Call for articles: Valuing underutilised crops

Call for articles: Valuing underutilised crops

22 December 2015

Deadline: 1 April 2016.

As family farming, nutrition and agrobiodiversity are increasingly put in the spotlight, Farming Matters focuses its attention on ‘underutilised’ crops. These are plant species that have been used for centuries or even millennia as food, fibre, fodder, oil or medicine, but are no longer very common. Many of these crops are of great value for nutrition, climate resilience and risk diversification. The globalisation of food systems, however, has led to a situation where currently a mere fifteen crops provide 90% of the world’s food, with three crops – rice, maize and wheat – making up twothirds of this total (FAO).


Different factors have pushed the revaluation of underutilised species. In rural and urban communities India, there is a revival of minor millets as nutritious and climate resilient food. Andean chef cooks ‘rediscovered’ a diverse range of potatoes, beans, tubers, and traditionally used vegetables and grains which resulted in a gastronomic boom that created new markets for small scale farmers. In Africa, the unique properties of crops such as dawa dawa, teff and leafy vegetables receive increased attention through food fairs and celebrations. This calls for renewed attention to underutilised crops by mainstream policy, research and extension, especially as many countries struggle to address malnutrition. Farming Matters seeks cases where underutilised crops have gained renewed popularity.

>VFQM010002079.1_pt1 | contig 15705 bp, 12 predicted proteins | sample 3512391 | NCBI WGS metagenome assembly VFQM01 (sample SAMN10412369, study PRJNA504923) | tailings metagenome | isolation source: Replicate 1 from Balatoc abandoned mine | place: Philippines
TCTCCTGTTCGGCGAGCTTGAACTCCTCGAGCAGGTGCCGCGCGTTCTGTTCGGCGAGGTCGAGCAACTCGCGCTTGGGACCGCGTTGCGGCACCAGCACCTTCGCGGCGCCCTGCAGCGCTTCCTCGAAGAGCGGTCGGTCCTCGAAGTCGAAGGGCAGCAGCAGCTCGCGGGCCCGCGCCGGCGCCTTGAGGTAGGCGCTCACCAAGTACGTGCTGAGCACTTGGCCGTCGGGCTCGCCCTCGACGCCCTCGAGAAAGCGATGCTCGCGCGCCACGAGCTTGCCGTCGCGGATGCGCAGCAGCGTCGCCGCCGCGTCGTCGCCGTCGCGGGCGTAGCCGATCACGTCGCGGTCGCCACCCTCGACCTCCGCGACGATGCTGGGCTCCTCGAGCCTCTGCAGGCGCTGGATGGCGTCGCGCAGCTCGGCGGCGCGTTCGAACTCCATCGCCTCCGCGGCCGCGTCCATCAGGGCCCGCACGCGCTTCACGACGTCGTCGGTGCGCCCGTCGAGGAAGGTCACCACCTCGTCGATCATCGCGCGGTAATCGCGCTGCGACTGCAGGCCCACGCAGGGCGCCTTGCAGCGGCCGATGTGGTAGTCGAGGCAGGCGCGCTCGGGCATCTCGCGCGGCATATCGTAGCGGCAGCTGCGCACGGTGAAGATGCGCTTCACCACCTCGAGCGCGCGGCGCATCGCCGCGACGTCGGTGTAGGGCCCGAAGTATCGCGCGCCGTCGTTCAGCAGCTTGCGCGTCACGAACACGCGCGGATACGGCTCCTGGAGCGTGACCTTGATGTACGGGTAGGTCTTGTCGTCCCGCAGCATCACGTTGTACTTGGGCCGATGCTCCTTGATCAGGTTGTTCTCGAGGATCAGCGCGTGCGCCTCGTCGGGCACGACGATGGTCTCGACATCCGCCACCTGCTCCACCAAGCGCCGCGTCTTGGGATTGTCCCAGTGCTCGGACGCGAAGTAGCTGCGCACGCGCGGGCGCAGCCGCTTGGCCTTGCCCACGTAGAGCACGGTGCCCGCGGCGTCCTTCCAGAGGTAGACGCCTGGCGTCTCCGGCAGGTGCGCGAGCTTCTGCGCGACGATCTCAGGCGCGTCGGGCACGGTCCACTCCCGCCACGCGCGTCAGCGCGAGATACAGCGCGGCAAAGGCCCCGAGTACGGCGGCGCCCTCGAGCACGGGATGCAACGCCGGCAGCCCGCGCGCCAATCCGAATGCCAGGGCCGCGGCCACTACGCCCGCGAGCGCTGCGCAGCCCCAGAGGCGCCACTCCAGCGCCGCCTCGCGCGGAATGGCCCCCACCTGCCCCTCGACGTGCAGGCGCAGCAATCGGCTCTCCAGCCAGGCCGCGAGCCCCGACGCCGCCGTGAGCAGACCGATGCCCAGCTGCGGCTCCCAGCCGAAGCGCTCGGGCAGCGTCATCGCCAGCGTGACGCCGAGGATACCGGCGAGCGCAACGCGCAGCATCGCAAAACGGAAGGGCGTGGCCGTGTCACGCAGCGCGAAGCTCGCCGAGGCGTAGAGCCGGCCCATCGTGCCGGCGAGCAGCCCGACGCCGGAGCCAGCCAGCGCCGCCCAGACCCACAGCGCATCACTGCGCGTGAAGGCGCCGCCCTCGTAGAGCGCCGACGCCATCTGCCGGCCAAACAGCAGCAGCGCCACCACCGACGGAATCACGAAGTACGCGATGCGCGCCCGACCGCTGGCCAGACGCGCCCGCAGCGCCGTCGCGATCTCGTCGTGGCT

The year 2016 is the International Year of Pulses. Pulses, such as lentils, beans or chick peas are a critical component of a balanced and nutritious diet, and they are important sources of fodder and soil fertility. Therefore, in honour of the Year of Pulses we are especially interested in stories about the revival of pulses.

We are looking for stories that analyse how underutilised crops have been revalued. We seek examples of communities that continued growing and processing them contrary to dominant trends. What were the successful strategies and the challenges of family farmers and others to reviving the knowledge and the use of the underutilised crop? How did production, processing and preparation of food change? What role did markets, policy, research or local food and farmers’ movements play? What changes did this bring to rural and urban communities? What was the role of youth?

Articles for the June 2016 issue of Farming Matters should be sent to the editors before 1 April 2016.